_quoteText.Text = _quoteProvider.GetQuote();
    };
  }
}

When the button is clicked, the IMovieQuoteProvider will be used to get the next quote. All that’s left is to inject the implementation.

TinyIoC

First up is TinyIoC, which truly lives up to its name. One of the nice things about TinyIoC is that it is totally contained within a single C# file, making it trivial to include in any project without having to worry about references, and it is designed to work properly on many platforms. Despite being “small”, it still has a nice fluent API as well as some auto-registration features. I’m only going to go over a very simple use case, so I encourage reading more if you like this approach.

Let’s go back into DemoApplication and set up the container. We’ll add a function initTinyIoC(), and call it from OnCreate():

public override void OnCreate()  
{
  base.OnCreate();

  initTinyIoC();
}

private void initTinyIoC()  
{
  TinyIoCContainer.Current.Register<IMovieQuoteProvider>(new TheBigLebowskiQuoteProvider());
}

TinyIoC uses a singleton container that you can access anywhere in your application. Here we tell the container that whenever someone requests a IMovieQuoteProvider object, it should hand them the instance of TheBigLebowskiQuoteProvider we supplied. If you wanted you could supply it with a factory method via a lambda expression instead of creating the object up front.

Now DemoActivity needs to pull the object out of the container. In the OnCreate() method, anywhere before the click handler, add:

_quoteProvider = TinyIoC.TinyIoCContainer.Current.Resolve<IMovieQuoteProvider>();  

After that call, the activity’s private quote provider will be pointed at the one in the container, and we’re good to go. Fire up the app and you should be able to scroll through a handful of quotes from The Big Lebowski.

Lebowski screenshot

Funq

Never satisfied in having just one option, I turned to Funq next. At the time that this was written, Funq doesn’t officially support MonoDroid (which is still in private beta, so that’s not all that surprising). However, I found that the Windows Phone 7 version of it seems to work properly, so we’ll use that for now. If you’re compiling the source yourself, you can get it to compile correctly against the MonoDroid profile if you use the WINDOWS_PHONE build symbol. The reason is that MonoDroid lacks some of the System.Func<> delegates that are in newer versions of the full .NET Framework. Windows Phone 7 is missing the same ones, and Funq is set up to handle that properly in the build by defining the delegates itself. In the sample project I’m providing, I include and reference the WP7 version of Funq 1.0.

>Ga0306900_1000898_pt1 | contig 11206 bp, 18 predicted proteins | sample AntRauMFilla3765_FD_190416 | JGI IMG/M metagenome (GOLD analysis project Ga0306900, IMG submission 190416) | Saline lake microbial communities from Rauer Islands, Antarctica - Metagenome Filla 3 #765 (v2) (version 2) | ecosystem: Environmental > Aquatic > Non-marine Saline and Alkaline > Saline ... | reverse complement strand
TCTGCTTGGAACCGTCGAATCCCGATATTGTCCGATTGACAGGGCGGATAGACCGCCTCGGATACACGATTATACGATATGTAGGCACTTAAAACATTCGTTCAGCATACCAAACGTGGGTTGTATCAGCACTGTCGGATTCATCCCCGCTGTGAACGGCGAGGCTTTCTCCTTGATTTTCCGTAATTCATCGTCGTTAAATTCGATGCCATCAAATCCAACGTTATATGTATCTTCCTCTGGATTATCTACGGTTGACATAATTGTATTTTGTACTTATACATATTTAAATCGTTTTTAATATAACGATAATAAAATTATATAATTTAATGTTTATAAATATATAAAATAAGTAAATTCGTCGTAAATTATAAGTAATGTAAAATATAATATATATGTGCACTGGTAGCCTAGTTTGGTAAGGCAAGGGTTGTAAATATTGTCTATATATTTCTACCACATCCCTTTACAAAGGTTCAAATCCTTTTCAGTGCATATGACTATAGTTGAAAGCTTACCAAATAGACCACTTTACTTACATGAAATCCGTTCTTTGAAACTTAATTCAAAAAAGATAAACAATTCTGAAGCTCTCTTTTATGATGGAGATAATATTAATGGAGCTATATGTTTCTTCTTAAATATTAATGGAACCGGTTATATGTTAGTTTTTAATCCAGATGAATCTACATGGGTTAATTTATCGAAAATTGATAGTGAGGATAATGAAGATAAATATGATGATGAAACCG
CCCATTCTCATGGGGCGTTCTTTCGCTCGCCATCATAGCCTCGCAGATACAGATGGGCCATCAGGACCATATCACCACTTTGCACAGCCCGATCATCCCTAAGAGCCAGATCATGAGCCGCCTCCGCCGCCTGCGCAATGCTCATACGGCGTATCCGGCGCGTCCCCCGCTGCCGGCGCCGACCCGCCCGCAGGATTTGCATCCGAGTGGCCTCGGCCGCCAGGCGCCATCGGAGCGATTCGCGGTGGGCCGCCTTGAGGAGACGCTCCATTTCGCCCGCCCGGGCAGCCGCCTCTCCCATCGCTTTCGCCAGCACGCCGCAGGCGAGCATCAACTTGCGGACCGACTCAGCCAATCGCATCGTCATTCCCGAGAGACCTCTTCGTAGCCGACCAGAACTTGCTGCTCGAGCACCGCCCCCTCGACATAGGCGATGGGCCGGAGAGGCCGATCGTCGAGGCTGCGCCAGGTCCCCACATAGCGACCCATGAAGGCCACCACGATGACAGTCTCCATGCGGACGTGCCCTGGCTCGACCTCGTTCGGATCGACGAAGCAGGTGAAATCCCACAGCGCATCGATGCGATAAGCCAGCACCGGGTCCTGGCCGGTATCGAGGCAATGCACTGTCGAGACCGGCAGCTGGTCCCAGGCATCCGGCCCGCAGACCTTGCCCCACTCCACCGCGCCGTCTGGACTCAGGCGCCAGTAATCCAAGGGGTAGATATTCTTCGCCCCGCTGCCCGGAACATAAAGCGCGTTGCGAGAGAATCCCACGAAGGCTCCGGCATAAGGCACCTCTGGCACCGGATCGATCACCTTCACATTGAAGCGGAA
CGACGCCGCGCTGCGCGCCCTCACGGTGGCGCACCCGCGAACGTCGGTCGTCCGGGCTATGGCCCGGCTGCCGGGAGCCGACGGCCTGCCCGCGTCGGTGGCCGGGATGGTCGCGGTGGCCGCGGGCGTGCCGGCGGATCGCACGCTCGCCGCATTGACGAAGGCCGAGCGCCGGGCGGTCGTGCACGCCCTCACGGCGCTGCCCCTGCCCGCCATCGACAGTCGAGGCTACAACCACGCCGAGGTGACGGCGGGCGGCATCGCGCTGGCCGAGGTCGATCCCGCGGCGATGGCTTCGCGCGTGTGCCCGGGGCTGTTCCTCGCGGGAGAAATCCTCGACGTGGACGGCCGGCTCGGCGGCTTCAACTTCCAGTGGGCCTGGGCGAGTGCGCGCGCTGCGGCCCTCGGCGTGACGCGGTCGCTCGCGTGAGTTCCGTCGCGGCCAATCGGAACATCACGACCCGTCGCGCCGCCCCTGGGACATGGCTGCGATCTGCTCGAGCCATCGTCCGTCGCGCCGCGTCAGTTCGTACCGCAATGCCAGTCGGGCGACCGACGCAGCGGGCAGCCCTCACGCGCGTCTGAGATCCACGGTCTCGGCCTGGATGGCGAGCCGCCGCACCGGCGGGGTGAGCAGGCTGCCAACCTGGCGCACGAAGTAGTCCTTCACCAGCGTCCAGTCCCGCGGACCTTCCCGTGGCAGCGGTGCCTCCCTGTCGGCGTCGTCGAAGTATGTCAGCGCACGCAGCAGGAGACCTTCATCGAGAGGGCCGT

There isn’t much in the way of documentation for Funq, but there are plenty of unit tests provided which is just as good. Funq was originally created as part of the Mobile Application Blocks project, aiming to provide a fast and easy container with no use of reflection at all, which is a nice feature to have.

Back in DemoApplication, let’s add support for the Funq container. Funq doesn’t use a singleton container, so we’ll manage the instance ourself via a public property on the class, allowing it to be accessed by the activity.

public Container FunqContainer { get; private set; }

public override void OnCreate()  
{
  base.OnCreate();

  initFunq();
}

private void initFunq()  
{
  FunqContainer = new Container();

  FunqContainer.Register<IMovieQuoteProvider>(new SpaceballsQuoteProvider());
}

Just like we did with TinyIoC, the container will now hand out the instance of SpaceballsQuoteProvider whenever someone requests IMovieQuoteProvider. In DemoActivity, change the line that uses TinyIoC to use the Funq container:

_quoteProvider = ((DemoApplication)Application).FunqContainer.Resolve<IMovieQuoteProvider>();  

This time when you fire up the app, you should see quotes from Spaceballs.

Spaceballs screenshot

Hopefully this helped give you an idea of how to easily start using dependency injection in your MonoDroid applications. Which container do you prefer?